Miami's Condo Market Shifts to Short-Term Rentals, Worsening Housing Crisis

Over 50% of Miami's 10,335 pre-construction condo units are intended for short-term rentals, driven by demand for luxury vacation rentals on platforms like Airbnb. This trend exacerbates Miami's affordable housing crisis, with the city already missing over 90,000 affordable units for renters making less than $75,000 a year.

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Aqsa Younas Rana
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Miami's Condo Market Shifts to Short-Term Rentals, Worsening Housing Crisis

Miami's Condo Market Shifts to Short-Term Rentals, Worsening Housing Crisis

Miami's affordable housing crisis is being exacerbated by a surge in pre-construction condo units being built for short-term rentals, according to a new report by real-estate firm ISG World. Over 50% of the 10,335 condo units currently in the pre-construction phase across Miami-Dade County and nearby Broward County are intended for short-term rentals, driven by the demand for luxury vacation rentals on platforms like Airbnb.

Why this matters: The shift towards short-term rentals has significant implications for the availability of affordable housing options, exacerbating the existing crisis and potentially displacing long-term residents. This trend also highlights the need for policymakers to address the root causes of the housing shortage and balance the demands of the tourism industry with the needs of local communities.

The report reveals that 31 pre-construction condo buildings in the Miami region are set to be turned into short-term rentals. "We've had a development industry that is adding more short-term rentals to South Florida inventory, and that's not what we need," said Craig Studnicky, CEO of ISG World. He suggests that developers should focus on building traditional rentals to meet the demands of the market.

The condo market in Florida is showing signs of a slowdown, with condo sales down 6.8% statewide in January from a year ago and pending sales down 3.5% on the year. In Miami, condo prices fell 3% in January from a year ago, sales dropped 9%, and new listings rose 27%. Buyers are facing challenges such as the soaring cost of insurance in Florida, which has jumped 102% in the last three years and costs three times more than the national average, as well as rising monthly condo fees.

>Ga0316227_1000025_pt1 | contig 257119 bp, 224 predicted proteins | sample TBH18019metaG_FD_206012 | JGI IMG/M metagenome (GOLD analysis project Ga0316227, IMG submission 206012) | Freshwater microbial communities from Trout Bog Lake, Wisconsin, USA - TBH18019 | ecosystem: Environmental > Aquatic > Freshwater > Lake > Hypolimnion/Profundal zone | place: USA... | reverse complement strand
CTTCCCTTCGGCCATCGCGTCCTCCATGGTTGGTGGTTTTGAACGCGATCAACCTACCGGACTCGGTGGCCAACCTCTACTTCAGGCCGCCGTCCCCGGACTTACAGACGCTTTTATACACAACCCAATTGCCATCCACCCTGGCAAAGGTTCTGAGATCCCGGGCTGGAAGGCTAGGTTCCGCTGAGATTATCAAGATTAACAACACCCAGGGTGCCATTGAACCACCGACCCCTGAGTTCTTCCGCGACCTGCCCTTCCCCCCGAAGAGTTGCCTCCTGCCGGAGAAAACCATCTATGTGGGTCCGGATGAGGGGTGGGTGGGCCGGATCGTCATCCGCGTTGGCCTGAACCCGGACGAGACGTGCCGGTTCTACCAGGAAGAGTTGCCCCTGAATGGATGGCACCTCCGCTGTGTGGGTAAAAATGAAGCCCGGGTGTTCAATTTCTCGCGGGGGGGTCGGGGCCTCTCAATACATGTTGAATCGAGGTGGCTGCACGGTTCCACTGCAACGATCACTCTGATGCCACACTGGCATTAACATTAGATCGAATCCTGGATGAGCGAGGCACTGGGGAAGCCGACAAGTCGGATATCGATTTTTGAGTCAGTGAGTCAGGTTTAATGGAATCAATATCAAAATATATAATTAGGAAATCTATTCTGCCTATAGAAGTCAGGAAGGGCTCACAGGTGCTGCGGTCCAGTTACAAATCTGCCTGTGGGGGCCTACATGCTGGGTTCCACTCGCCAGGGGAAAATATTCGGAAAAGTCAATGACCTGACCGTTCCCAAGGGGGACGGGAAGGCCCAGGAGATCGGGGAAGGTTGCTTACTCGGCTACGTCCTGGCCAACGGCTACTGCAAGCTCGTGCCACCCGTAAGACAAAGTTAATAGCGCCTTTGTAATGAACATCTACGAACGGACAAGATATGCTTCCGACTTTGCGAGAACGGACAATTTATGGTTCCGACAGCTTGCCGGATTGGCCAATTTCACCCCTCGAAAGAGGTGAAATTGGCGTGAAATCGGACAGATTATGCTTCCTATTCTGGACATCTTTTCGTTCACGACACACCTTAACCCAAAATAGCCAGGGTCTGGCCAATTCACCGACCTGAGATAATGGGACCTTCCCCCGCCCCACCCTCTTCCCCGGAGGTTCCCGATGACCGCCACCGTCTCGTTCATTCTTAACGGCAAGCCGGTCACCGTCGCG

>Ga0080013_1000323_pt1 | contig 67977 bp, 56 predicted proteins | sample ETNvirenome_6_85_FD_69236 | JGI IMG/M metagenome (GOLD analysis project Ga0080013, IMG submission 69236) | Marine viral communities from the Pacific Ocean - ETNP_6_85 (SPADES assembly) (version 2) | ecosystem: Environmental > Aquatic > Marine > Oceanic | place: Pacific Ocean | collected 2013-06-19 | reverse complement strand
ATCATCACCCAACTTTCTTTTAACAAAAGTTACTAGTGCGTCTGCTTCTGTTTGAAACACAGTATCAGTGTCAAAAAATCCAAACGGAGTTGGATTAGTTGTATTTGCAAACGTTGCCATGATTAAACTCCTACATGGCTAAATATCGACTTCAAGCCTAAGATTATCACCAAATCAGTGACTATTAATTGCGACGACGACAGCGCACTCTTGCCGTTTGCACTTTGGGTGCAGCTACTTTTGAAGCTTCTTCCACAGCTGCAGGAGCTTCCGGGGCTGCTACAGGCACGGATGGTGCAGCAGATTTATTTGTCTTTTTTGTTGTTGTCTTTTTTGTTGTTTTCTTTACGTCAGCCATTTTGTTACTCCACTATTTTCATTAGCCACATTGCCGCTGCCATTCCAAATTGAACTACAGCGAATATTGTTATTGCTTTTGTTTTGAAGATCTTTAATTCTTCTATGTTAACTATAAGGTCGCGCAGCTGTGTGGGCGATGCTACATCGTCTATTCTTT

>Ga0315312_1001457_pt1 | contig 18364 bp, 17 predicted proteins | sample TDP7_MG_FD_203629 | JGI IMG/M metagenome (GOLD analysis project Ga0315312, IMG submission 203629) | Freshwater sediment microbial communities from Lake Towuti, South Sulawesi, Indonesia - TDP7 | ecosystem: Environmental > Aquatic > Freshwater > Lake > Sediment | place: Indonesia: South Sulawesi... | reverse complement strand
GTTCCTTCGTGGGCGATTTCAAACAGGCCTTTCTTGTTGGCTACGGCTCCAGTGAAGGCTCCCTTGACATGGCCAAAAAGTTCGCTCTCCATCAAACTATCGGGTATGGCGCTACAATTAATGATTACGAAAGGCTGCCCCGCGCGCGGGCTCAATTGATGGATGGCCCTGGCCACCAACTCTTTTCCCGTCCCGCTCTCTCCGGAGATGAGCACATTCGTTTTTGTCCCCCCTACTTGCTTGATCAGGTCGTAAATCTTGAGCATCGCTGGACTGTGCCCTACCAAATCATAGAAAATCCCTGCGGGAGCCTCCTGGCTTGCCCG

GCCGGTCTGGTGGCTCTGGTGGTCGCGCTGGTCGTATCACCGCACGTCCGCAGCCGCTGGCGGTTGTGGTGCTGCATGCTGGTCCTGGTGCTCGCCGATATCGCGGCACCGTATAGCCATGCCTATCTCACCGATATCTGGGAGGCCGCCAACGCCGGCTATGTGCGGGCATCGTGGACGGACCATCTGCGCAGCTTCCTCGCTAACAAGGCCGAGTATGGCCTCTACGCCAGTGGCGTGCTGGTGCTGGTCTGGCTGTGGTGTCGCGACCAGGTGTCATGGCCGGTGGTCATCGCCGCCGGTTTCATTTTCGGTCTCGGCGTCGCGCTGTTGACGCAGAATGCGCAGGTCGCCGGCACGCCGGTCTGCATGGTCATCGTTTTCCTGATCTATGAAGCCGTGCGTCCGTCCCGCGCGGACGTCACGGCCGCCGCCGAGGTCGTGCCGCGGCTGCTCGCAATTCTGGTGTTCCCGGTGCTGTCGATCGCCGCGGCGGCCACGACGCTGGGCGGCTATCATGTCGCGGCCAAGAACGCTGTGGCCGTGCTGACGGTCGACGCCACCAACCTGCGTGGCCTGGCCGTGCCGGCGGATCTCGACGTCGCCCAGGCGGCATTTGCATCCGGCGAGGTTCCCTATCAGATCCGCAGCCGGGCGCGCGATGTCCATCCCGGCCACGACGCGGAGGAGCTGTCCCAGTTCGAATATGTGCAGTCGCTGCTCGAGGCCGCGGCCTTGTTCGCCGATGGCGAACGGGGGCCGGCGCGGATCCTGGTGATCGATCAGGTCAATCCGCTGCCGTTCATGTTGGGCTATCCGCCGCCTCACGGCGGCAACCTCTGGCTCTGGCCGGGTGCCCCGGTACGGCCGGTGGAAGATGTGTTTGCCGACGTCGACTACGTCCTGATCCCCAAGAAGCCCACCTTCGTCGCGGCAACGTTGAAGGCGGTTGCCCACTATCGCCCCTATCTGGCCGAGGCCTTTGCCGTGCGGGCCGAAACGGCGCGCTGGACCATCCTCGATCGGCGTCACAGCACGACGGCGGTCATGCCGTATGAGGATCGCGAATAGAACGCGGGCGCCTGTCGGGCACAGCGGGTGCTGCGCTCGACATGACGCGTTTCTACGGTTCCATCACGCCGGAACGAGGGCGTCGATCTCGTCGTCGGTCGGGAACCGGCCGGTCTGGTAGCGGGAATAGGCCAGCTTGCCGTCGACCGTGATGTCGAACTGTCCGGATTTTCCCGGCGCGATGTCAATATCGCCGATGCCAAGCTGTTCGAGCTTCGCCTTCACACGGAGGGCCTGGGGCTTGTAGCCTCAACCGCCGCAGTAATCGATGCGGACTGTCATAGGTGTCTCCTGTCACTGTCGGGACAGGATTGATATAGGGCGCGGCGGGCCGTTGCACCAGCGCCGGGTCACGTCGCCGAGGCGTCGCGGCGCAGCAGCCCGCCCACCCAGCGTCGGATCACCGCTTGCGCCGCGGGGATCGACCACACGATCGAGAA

Miami-Dade County has a $1.5 billion gap to provide adequate, affordable housing and is missing over 90,000 affordable units for renters making less than $75,000 a year. The shift towards short-term rentals is further straining the already limited supply of affordable housing options for local residents. Rowdy partiers staying in short-term rentals have also become a nuisance for Miami residents, with current Miami condo Airbnb rates ranging from $100 to nearly $400 per night.

In response to the disruptive behavior of some short-term rental guests, Miami Beach Police have implemented measures to curb rowdy behavior during spring break, including bag checks, restricted beach access, and heightened police enforcement. However, the underlying issue of the affordable housing shortage persists, with the trend of converting condos into short-term rentals further contributing to the crisis. As Miami grapples with balancing the demands of its tourism industry with the needs of its residents, the call for more traditional rentals and affordable housing solutions grows louder.

Key Takeaways

  • Over 50% of Miami's pre-construction condos are for short-term rentals, exacerbating the affordable housing crisis.
  • 31 pre-construction condo buildings in Miami will be turned into short-term rentals, displacing long-term residents.
  • Miami-Dade County has a $1.5 billion gap in affordable housing and lacks 90,000 units for renters making under $75,000/year.
  • Condo prices in Miami fell 3% in January, and sales dropped 9%, as buyers face high insurance costs and rising fees.
  • The shift to short-term rentals worsens the housing shortage, with developers urged to focus on traditional rentals instead.